In fact, the best of the best in terms of investment-grade domains are by definition voice-friendly. Domaining 101, at the end of the day or if you will, going back to the very basics of what constitutes a good domain: a term that is easy to remember, easy to pronounce and generates little to preferably no confusion. If anything, navigation trends which have to do with the voice dimension will mark a more pronounced return to the basics in terms of domain choices, with more and more investors becoming less willing to take ultra-aggressive risks on problematically "edgy" domains.
What About Silicon Valley?
At this point, we are in the realm of extreme speculation and it is certainly possible for there to be a persistent disconnect between domain investors and Silicon Valley entrepreneurs, entrepreneurs who oftentimes have proven to manifest a clear appetite for edgy domains. But as domain investing legends such as Rick Schwartz made clear, there is absolutely nothing wrong with that and domain investors have absolutely no reason to be anxious...on the contrary.
For every del.icio.us head-scratcher in terms of domain choices, there will be an investor in delicious.com who will be more than happy to monetize the inevitable type-in traffic that is likely to come as a gift and patiently wait for the VC crowd to understand that they have made a strategic mistake.
Domain Trends in Alexa's World?
For an extended period of time, there has been a bit of a return of tradition in the world of domain investing, with for example solid one-word dot comes re-gaining the spotlight after a wide range of fad strategies have proven to be not necessarily complete flops but rather sub-optimal: from exact match domain names that ended up representing a volatile choice that makes investors dependent on the actions of Google to future trend domain names which have been awful investments for everyone other than those who managed to secure the absolute cream of the crop, disappointment after disappointment led to the consolidation of blockbuster one-word dot coms as the premier choice.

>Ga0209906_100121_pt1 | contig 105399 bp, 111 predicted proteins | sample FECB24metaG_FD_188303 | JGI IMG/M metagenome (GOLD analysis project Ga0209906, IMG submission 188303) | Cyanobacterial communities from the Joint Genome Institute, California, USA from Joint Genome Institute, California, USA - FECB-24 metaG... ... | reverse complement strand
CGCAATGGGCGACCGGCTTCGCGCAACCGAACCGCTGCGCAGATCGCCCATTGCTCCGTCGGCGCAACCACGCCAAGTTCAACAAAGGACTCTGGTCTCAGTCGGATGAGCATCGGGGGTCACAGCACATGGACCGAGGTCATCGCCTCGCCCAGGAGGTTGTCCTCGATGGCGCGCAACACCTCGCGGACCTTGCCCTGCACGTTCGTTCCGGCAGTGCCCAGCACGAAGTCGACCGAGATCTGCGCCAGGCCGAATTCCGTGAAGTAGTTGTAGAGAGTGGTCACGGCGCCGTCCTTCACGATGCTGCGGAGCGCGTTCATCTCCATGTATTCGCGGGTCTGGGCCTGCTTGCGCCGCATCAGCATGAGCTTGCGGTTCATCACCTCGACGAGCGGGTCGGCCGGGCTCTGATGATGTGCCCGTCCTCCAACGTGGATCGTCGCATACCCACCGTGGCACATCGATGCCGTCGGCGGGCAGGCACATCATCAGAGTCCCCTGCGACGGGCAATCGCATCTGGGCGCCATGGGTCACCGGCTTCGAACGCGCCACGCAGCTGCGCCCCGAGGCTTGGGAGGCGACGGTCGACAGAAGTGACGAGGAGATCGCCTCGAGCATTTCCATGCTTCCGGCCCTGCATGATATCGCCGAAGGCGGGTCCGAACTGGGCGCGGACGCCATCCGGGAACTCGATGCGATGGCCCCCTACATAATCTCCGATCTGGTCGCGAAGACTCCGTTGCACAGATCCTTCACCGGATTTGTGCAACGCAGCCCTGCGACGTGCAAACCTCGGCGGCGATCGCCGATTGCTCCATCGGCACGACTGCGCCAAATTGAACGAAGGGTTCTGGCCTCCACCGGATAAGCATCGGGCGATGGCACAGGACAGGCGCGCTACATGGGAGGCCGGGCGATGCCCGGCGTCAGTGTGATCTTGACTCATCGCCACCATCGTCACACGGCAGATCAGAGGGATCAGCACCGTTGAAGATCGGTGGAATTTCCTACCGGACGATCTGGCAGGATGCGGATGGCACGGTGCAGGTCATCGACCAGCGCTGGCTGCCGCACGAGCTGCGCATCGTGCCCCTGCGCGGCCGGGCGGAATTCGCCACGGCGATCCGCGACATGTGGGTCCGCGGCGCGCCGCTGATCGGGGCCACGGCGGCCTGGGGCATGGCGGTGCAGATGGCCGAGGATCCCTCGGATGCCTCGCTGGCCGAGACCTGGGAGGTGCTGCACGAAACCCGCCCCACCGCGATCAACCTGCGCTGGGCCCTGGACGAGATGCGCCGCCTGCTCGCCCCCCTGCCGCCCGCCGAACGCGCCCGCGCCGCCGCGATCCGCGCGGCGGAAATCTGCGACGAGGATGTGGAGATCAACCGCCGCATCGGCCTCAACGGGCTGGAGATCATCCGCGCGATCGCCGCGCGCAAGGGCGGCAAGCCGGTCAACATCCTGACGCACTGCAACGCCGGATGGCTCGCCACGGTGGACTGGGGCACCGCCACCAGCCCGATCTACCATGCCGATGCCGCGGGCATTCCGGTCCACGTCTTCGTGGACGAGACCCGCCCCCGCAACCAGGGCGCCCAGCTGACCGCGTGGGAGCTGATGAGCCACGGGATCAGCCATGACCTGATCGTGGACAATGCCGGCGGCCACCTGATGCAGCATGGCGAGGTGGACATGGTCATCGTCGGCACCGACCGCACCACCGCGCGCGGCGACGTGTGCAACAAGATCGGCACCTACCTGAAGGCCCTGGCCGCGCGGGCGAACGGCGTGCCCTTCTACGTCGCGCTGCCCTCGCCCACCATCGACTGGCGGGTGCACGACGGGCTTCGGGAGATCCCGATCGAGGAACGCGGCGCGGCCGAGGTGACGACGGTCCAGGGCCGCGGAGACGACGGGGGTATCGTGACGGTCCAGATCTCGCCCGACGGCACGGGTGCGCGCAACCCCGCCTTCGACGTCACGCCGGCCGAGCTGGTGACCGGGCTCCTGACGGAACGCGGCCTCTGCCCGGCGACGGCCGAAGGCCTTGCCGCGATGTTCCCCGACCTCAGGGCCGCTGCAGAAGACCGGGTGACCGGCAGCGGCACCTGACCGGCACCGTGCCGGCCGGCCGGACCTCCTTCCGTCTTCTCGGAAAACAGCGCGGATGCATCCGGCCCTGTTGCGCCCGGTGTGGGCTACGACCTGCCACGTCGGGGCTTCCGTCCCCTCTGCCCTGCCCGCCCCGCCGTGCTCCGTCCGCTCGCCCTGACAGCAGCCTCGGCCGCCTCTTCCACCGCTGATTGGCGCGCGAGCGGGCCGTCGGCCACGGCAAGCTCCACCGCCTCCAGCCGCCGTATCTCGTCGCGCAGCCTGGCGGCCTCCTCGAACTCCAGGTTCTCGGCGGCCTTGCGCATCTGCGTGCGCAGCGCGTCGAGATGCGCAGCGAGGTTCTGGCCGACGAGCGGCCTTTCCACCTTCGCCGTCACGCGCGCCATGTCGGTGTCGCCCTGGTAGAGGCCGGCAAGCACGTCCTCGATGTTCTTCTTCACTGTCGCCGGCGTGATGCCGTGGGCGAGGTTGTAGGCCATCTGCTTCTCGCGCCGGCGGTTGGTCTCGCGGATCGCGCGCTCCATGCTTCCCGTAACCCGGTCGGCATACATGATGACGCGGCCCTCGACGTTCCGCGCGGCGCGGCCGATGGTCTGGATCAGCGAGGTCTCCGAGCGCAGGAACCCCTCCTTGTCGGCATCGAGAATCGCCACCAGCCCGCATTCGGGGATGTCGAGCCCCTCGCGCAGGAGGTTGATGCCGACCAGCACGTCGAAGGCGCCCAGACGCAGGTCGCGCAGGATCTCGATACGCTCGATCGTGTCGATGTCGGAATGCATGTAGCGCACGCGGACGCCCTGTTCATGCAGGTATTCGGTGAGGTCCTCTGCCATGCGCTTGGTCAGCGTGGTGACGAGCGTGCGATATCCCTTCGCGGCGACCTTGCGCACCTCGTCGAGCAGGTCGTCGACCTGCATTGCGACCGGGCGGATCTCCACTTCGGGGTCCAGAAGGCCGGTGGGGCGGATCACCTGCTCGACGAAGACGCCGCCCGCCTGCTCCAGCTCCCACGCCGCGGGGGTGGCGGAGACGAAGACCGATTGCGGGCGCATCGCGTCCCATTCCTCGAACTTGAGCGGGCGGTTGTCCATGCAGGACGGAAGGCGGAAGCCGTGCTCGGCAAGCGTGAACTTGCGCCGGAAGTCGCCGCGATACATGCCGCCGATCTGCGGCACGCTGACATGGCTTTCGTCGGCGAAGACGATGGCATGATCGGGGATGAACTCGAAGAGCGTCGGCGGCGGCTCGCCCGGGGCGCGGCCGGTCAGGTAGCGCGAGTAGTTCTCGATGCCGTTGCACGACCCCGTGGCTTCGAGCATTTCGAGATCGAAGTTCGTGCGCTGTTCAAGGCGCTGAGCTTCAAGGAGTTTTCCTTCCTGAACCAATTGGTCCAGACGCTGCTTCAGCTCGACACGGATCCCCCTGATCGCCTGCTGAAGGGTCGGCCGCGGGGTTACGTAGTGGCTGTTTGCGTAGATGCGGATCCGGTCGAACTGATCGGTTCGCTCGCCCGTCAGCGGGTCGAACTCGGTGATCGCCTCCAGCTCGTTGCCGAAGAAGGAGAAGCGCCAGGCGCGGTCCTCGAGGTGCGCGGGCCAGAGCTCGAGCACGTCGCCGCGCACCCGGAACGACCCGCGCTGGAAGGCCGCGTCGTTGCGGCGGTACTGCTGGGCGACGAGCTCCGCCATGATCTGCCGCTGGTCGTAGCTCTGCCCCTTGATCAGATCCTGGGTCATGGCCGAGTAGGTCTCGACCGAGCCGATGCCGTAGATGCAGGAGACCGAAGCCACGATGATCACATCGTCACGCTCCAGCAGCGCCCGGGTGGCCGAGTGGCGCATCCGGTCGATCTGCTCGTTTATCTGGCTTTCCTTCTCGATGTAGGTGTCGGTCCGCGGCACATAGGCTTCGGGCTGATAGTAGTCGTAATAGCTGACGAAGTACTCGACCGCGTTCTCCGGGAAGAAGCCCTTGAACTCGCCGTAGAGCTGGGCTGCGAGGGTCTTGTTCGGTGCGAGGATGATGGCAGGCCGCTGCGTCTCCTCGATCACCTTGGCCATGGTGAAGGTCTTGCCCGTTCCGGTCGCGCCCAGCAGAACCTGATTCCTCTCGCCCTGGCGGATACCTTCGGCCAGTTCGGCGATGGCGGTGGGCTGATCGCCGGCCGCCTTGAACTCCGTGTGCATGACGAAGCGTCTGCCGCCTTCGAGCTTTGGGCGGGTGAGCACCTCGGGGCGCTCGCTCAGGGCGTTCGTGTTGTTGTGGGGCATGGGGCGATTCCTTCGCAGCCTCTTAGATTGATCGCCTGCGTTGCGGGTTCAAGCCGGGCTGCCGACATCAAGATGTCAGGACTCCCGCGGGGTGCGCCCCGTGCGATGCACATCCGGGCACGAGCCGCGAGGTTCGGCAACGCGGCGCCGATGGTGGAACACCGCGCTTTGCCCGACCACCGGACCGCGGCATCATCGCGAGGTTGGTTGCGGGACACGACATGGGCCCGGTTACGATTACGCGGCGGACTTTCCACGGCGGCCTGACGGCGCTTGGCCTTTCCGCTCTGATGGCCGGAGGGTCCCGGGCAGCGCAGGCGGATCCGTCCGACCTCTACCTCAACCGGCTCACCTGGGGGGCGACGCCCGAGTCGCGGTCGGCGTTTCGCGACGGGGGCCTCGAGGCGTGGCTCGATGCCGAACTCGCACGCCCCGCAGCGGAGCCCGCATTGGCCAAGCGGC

What does this mean for the average investor?
Most likely that the barrier of entry is poised to get higher, with business models such as hand registering expired exact match domain names and flipping them to developers becoming less and less viable. As such, beginners will be left with a few difficult choices:
Should they keep trying their luck with business models which are generating diminishing returns?
Should they join forces with other beginners so as to pool capital and secure domain names that are actually investment grade?
Should they look for perhaps trends such as the tokenization of domain names, which allows individual investors to own a fraction of an extremely good domain name or portfolio?
... the list could go on and on.
The Law of Gravity
At the end of the day, the world of voice navigation represents yet another data point which proves (as if it were even necessary anymore) that the best of the best in terms of domains since the very first days of domain investing have the law of gravity working in their favor. No matter how many fads pop up along the way, it is difficult to believe the core rules of desirability outlined by the very first domain investing trail blazers will be invalidated.
There will always be investors who choose to stubbornly fight what is arguably the elephant in the room in terms of mega-trends and there will always be fad peddlers who happily sell them whichever dream they seem keen on buying...some things never change. But despite this relatively depressing realization, the conclusion of this article should be fairly straightforward: there is no hiding from the effect of voice navigation on domain valuation but fortunately, this effect will hardly be a game-changer. On the contrary, it will most likely mark a proverbial return to tradition if anything: choosing memorable domain names that have passed the test of time and are likely to continue doing so, deploying patience and avoiding pitfalls associated with chasing the latest fad (unless of course you have some kind of an edge in that game, which let's face it... the average investor simply does not).